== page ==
How prisoners are missing trials because the service company fails to produce them


4:43 pm - August 12th 2013

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by Maeve McClenaghan

Prison van
(Image: Shutterstock Prison Van)

In early July staff of Serco, a service company, were transporting a female defendant the 38 miles or so from HMP Holloway London to Basildon crown court in Essex. The defendant was securely locked in the back of a Serco van. But when they arrived at the court the guards found they did not have the keys to let her out of the vehicle, and so could not get her to her place in the dock.

The guards and prisoner set off back to London for the keys. Realising that with a two-hour round-trip they would not make it back to the court on time, the judge let the court rise for the day.

New analysis of government figures shows the number of crown court trials being stopped and re-started because the prison escort fails to produce the defendant is on the rise. The company with the worst delivery rate is Serco.

A growing problem

In the first quarter of 2013 the rate at which crown court trials were declared ineffective because the defendant was not produced by the prison escort service rose by 75% compared to 2012.

Between January and March this year fourteen crown court trials, involving full juries, were stopped and had to be re-scheduled because of failures by companies contracted to deliver defendants to court. This equates to more than one trial a week. Many more were delayed until later on the scheduled day.

Last year, in the same quarter 8 trials had to be stopped and restarted. For all of 2012 31 crown court trials had to be stopped and restarted because of prison escort problems.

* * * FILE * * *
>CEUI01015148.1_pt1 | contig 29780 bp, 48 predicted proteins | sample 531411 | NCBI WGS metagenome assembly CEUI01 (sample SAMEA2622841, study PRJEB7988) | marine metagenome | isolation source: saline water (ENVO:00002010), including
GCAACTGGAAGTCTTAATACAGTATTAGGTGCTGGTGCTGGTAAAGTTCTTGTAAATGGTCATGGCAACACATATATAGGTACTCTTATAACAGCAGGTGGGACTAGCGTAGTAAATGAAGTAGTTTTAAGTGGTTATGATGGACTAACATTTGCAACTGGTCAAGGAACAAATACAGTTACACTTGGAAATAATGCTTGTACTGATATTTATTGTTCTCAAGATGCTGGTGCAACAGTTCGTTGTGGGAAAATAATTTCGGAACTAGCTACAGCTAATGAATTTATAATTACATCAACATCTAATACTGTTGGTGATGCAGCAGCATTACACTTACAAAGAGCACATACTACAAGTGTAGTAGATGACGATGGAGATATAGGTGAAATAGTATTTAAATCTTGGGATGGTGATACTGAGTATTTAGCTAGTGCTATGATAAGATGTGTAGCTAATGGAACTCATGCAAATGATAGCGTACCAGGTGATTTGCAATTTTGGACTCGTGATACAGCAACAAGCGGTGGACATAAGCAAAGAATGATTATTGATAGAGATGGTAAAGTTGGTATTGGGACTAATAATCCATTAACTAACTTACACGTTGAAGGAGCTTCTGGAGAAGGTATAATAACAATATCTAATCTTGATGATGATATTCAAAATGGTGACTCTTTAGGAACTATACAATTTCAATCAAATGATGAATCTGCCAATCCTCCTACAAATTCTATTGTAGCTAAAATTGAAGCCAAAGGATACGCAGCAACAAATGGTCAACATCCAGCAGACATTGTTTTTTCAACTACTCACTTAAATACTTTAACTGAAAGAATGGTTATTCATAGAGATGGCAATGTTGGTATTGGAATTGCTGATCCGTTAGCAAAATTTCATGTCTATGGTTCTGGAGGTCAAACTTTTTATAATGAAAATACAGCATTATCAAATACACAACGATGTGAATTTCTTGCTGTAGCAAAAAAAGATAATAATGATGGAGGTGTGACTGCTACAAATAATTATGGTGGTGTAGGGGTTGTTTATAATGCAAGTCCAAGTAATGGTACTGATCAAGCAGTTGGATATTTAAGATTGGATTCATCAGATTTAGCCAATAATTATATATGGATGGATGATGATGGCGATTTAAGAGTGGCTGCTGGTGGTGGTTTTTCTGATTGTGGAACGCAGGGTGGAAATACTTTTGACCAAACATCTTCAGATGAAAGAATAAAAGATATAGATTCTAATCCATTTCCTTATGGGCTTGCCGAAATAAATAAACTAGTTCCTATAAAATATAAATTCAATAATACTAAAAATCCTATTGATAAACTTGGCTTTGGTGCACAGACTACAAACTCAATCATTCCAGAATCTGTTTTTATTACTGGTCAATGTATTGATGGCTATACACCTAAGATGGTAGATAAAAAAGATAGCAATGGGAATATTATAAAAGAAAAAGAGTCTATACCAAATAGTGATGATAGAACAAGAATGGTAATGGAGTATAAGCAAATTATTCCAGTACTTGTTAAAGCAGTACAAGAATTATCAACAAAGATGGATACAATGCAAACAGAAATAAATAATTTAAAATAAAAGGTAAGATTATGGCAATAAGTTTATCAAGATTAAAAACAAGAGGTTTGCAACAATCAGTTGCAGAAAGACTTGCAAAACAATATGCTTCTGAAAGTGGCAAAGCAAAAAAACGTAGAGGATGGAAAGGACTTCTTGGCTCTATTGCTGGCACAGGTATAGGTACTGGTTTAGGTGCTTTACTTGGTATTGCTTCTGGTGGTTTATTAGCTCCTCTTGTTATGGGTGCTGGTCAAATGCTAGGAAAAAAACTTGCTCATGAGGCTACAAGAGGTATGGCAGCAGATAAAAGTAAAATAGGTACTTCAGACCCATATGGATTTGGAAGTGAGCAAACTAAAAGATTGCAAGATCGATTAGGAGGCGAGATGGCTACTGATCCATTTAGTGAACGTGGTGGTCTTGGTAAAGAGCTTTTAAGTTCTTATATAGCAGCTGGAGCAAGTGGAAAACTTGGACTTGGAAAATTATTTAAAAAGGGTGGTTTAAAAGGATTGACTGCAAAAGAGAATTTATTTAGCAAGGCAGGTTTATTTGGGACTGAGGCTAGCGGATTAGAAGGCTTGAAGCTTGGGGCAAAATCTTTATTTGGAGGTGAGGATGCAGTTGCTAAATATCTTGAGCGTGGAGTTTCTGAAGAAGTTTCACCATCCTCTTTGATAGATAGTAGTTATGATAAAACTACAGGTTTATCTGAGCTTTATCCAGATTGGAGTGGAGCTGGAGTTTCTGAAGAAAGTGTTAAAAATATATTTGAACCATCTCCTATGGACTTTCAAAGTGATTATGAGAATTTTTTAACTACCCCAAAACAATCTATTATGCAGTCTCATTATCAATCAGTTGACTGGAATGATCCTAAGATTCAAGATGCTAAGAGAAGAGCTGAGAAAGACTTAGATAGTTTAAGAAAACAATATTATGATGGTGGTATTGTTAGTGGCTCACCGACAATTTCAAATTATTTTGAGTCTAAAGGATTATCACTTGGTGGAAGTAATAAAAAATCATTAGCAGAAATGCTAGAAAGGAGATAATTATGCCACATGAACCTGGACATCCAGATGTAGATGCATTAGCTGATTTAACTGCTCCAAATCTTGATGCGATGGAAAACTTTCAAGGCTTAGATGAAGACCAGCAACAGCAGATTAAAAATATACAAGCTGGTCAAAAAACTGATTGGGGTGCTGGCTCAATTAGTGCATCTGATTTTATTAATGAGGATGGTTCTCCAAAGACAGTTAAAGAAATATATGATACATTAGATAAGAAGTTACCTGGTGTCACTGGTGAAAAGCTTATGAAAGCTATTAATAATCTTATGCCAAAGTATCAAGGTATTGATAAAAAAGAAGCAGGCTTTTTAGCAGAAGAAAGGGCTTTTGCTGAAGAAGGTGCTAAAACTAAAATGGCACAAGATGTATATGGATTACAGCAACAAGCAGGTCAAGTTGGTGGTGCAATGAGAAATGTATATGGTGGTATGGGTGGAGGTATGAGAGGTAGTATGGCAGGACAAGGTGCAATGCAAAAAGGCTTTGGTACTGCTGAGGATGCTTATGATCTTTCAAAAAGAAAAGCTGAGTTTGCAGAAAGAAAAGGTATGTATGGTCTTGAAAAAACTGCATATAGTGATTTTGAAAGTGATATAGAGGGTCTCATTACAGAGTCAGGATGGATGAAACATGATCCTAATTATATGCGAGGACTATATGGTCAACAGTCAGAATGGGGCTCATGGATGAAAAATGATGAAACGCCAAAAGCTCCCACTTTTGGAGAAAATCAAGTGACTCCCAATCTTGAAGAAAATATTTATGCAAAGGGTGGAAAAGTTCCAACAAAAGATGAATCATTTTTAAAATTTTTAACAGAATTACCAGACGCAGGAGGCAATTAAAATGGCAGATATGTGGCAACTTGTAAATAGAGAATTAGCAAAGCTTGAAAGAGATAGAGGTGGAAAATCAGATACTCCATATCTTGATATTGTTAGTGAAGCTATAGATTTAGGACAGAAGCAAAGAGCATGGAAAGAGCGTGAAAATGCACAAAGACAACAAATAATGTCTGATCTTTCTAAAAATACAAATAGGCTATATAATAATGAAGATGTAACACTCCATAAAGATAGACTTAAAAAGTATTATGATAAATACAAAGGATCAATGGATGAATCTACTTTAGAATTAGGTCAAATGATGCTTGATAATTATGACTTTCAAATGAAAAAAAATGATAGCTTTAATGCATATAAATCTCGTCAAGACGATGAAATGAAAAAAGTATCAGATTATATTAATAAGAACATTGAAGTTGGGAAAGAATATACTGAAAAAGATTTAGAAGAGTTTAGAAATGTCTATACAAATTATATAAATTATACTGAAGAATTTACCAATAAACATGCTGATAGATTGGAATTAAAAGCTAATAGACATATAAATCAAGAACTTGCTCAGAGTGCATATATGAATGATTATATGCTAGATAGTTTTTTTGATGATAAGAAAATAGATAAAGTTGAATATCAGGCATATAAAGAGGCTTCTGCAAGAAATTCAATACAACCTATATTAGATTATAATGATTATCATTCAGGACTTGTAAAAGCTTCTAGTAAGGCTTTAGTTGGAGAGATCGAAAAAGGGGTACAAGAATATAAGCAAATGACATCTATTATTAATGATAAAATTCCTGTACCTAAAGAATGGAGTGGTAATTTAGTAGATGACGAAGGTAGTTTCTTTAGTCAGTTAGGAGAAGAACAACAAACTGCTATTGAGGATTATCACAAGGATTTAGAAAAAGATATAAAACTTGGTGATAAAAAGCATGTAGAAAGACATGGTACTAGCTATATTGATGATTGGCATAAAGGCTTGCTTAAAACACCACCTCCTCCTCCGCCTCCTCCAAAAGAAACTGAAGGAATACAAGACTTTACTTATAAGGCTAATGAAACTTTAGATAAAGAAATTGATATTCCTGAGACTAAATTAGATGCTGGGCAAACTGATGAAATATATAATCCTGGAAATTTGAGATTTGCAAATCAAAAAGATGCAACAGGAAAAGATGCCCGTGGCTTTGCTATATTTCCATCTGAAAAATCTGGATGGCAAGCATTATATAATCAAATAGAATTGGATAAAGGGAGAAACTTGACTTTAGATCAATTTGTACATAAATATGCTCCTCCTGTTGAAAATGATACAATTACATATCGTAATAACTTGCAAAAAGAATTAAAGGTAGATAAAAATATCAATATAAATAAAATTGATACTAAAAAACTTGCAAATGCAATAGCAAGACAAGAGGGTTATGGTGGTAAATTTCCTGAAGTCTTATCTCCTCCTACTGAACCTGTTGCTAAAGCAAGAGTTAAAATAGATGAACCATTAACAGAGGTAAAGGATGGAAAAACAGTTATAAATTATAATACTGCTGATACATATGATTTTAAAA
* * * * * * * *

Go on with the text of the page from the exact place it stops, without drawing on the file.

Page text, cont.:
The rate of trials failing in London is higher than in other areas. Half of all the trials that were declared ineffective due to problems with the prison escort service, were in London crown courts. But trials in London crown courts account for just 18% of all crown courts cases in England and Wales. This suggests the problem is disproportionate in the capital.

The company contracted to deal with escorting prisoners in the London courts is Serco.

In 2011 the Ministry of Justice awarded Prisoner Escort and Custody Services contracts for four areas across England and Wales. Geo Amey secured three of the areas, while Serco won the contract for London and the East. The MoJ estimated the out-sourced work would save the department £261m over seven years.

The companies are responsible for all inter-prison transfer excluding the movement of Category A prisoners, which are managed by the Prison Service.

As Serco notes on its website, its contract ‘includes many of the most high profile courts in England & Wales, including the Royal Courts of Justice, the Central Criminal Court and Westminster Magistrates’ Courts.’

The MoJ does not record how many of the figures were Category A prisoners, and therefore the responsibility of the Prison Service.

The Bureau has spoken to a number of barristers who complain of Serco failing to produce prisoners on time and even times when the company delievered defendants to the wrong courts.

In early July a defendant being held in remand was due at a plea hearing at which he would plead guilty or not guilty. But his transfer from Pentonville prison to Chelsmford crown court was problematic. The defendant had a prosthetic leg and, according to his barrister, Serco had trouble locating a suitable vehicle to transport him in.

In the end the defendant arrived six hours late by which time the judge had given up and re-listed the hearing for three weeks. That meant another three weeks in custody before pleading for the defendant.

‘We do see a lot of delays, and judges and juries are often left waiting for prisoners,’ the defendant’s barrister, who wished to remain anonymous, explained. ‘It has always been an issue but you would have thought when it was privatised things would have gotten better,’ he added.